Ontario's alarming youth unemployment rate has politicians and policy makers asking how we can change higher education to help more young people find meaningful work. There is no doubt that more must be done to promote career-specific post-secondary programs. In Ontario, a huge step in the right direction would be a decision to allow the public colleges to offer three-year degrees.
The existing situation in Ontario is peculiar. Currently, Ontario colleges are allowed to offer degrees in their four-year programs. However, the province stipulates that the colleges must award diplomas to graduates of the three-year programs.
It's unclear why this distinction exists for the three-year programs. In most OECD countries, graduates of three-year post-secondary programs earn degrees -- that includes graduates of career-focused three-year programs.
Ontario's colleges believe it's time to elevate post-secondary education in the province to international standards. It's time to allow Ontario's colleges to offer career-specific three-year degrees.
Allowing colleges to offer three-year degrees would recognize the sophisticated teaching and learning that is offered in the colleges' advanced diploma programs, much of which is consistent with Ontario and international baccalaureate standards.
As well, three-year degrees would help meet employers' demands for graduates who combine degree credentials with the high level of skills and education required to succeed in increasingly demanding careers, both in Ontario and beyond.
Growing numbers of parents and students are seeking access to degree programs with a career-specific focus. A move to allow colleges to offer three-year degrees will make higher education more attractive to students who aren't necessarily interested in general arts programs.
It isn't a radical suggestion. In fact, a provincial commission on post-secondary education recommended back in 1972 that colleges should be allowed to offer three-year degrees.
Furthermore, independent research that was recently done for the Ontario government found the four-year degree programs that are already in place play a key role in filling gaps in the labour market.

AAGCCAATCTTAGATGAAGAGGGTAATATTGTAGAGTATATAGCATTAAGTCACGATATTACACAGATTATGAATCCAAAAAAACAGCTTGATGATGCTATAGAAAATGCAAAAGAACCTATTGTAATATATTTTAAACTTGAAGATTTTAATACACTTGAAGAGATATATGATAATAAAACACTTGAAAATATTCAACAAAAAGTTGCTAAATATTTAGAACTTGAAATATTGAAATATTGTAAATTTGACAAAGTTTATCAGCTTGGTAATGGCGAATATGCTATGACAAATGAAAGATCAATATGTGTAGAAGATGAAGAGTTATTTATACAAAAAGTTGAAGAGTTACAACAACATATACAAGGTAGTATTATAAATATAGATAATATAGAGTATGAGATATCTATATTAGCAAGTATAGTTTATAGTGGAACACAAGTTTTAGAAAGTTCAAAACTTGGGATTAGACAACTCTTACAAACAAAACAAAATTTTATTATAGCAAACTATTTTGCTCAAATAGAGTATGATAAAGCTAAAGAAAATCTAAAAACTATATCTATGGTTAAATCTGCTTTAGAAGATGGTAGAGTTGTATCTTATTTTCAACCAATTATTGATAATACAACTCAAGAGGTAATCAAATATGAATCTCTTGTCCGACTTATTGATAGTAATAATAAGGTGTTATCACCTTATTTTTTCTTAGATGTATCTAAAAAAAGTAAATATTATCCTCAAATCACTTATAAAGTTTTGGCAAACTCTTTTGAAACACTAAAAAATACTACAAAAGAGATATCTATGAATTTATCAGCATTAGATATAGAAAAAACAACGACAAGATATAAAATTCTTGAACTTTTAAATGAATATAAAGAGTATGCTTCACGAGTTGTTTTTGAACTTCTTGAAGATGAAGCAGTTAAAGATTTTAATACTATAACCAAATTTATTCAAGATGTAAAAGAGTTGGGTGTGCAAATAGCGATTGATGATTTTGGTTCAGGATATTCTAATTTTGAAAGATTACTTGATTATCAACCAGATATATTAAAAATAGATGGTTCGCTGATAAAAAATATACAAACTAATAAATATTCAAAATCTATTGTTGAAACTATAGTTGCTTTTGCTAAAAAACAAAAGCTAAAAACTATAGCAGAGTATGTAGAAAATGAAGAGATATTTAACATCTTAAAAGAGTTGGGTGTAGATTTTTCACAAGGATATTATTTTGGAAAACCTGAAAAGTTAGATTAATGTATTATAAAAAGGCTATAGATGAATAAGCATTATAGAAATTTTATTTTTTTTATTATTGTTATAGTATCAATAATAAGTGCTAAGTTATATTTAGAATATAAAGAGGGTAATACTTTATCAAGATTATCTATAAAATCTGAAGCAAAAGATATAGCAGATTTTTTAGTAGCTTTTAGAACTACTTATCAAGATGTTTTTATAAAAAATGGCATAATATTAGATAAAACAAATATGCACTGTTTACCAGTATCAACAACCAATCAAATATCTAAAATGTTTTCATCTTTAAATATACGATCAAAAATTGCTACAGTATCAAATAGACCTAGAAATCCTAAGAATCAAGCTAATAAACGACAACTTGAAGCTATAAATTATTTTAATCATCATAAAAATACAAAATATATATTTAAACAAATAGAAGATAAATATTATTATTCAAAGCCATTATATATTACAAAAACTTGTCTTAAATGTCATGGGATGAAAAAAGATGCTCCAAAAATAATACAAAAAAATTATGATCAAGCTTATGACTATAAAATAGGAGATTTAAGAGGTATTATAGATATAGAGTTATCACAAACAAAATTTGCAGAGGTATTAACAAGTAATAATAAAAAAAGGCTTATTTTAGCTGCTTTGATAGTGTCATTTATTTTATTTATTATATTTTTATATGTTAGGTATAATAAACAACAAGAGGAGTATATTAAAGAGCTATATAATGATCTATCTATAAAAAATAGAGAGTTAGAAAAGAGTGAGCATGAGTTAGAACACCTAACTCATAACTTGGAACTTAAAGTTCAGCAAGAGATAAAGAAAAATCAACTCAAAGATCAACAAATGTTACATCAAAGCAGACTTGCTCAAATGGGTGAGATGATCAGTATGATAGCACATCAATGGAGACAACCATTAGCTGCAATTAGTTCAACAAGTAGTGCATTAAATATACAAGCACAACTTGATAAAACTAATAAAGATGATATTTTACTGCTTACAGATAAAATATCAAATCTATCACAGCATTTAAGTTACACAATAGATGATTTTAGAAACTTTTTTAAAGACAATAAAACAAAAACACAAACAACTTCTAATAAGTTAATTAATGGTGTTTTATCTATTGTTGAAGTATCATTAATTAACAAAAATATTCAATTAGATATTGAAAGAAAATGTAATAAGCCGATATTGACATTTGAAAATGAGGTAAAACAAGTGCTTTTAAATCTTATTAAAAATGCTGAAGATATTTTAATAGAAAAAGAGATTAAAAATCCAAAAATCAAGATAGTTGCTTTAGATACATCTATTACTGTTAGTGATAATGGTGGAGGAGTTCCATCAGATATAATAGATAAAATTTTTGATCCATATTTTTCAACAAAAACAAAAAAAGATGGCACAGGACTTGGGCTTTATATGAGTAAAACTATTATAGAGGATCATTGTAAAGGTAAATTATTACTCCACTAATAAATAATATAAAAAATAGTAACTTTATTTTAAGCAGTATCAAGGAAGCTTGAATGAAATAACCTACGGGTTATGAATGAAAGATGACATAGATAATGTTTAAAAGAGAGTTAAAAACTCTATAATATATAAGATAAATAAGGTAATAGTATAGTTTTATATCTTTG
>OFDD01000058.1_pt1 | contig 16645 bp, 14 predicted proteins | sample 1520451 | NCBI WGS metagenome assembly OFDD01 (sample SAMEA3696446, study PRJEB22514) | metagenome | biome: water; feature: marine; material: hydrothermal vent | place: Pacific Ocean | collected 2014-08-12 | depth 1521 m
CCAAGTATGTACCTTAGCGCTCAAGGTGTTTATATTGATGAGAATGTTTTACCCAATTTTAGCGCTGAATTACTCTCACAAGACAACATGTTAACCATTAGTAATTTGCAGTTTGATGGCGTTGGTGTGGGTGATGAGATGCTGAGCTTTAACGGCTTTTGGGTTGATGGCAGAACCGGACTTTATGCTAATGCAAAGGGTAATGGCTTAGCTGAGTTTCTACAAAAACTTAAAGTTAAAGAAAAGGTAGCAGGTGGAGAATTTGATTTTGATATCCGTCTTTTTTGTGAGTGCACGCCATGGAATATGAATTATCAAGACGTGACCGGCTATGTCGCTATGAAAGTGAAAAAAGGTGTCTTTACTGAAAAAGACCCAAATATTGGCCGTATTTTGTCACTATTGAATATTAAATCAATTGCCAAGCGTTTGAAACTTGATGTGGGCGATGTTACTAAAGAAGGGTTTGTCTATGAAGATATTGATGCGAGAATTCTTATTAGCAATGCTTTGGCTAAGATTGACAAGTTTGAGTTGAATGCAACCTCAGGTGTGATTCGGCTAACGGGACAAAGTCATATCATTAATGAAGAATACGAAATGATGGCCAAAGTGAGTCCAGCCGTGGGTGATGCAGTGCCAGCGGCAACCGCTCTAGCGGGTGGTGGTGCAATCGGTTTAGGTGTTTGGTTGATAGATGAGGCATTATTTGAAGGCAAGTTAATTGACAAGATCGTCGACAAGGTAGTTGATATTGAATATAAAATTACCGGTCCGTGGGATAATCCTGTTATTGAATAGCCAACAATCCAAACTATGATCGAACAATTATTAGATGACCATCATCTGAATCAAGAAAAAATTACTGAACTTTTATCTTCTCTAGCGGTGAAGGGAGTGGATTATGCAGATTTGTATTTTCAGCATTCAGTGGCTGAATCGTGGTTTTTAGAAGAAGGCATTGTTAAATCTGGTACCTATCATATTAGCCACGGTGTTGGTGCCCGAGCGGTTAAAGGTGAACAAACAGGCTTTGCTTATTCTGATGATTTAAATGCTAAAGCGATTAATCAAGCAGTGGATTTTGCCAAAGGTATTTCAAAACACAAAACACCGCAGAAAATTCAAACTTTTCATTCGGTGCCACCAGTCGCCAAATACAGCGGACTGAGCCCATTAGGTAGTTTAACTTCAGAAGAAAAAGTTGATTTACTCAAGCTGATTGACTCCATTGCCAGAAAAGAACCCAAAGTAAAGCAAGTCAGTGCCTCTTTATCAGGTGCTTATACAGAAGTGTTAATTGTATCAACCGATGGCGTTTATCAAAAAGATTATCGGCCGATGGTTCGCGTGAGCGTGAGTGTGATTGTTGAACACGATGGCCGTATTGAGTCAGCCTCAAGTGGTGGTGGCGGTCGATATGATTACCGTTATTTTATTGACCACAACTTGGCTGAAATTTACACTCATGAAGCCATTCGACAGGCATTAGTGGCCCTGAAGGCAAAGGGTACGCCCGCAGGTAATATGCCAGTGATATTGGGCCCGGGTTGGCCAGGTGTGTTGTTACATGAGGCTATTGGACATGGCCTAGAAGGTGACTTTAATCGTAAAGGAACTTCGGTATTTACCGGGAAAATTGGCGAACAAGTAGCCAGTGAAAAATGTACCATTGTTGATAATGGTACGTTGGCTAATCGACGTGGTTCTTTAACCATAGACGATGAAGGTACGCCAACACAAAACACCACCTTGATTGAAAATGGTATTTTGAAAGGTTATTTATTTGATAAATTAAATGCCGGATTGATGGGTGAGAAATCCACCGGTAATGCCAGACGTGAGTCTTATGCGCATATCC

That sounds like exactly what we need. There is a tsunami of anecdotal evidence about young people struggling to find work. Students are demanding more, saying they want to be as competitive as possible in the marketplace after they complete their post-secondary experience.
Ontario's 24 public colleges are responding to this challenge. From more technology-enabled learning to enriched partnerships with universities, colleges are creating more pathways for students to attain career-specific learning as part of their education.
And the numbers show people like what they see. Colleges have experienced record-high enrolment this year. In the last five years, there has been an enormous 40 per cent increase in university graduates enrolled in colleges.
There are a few reasons for these impressive numbers. The most talked about reason is that colleges are seen as one of the solutions to the growing skills mismatch -- the misalignment between the qualifications sought by employers and the skills held by people seeking work. The reality is many employers can't fill job openings because they can't find qualified workers.
A look at the numbers is worrying. The Conference Board of Canada estimates the skills mismatch costs the province as much as $24.3 billion a year in lost economic activity. It also costs the province $3.7 billion in provincial tax revenues.
Ontario colleges have spent decades establishing rich and respectful relationships with industry leaders. The result is a treasure trove of information sharing. Colleges know exactly what's needed in the marketplace and college experts develop courses that meet the highest standards. For example, new programs include mobile application development, media robotics and automation and digital cinematography. It's essential that higher education stay nimble and flexible.
Expanding the range of degree programs at colleges will help colleges to attract greater numbers of students to high-quality, career-specific programs. Ontario must introduce changes to allow colleges to offer three-year degrees.
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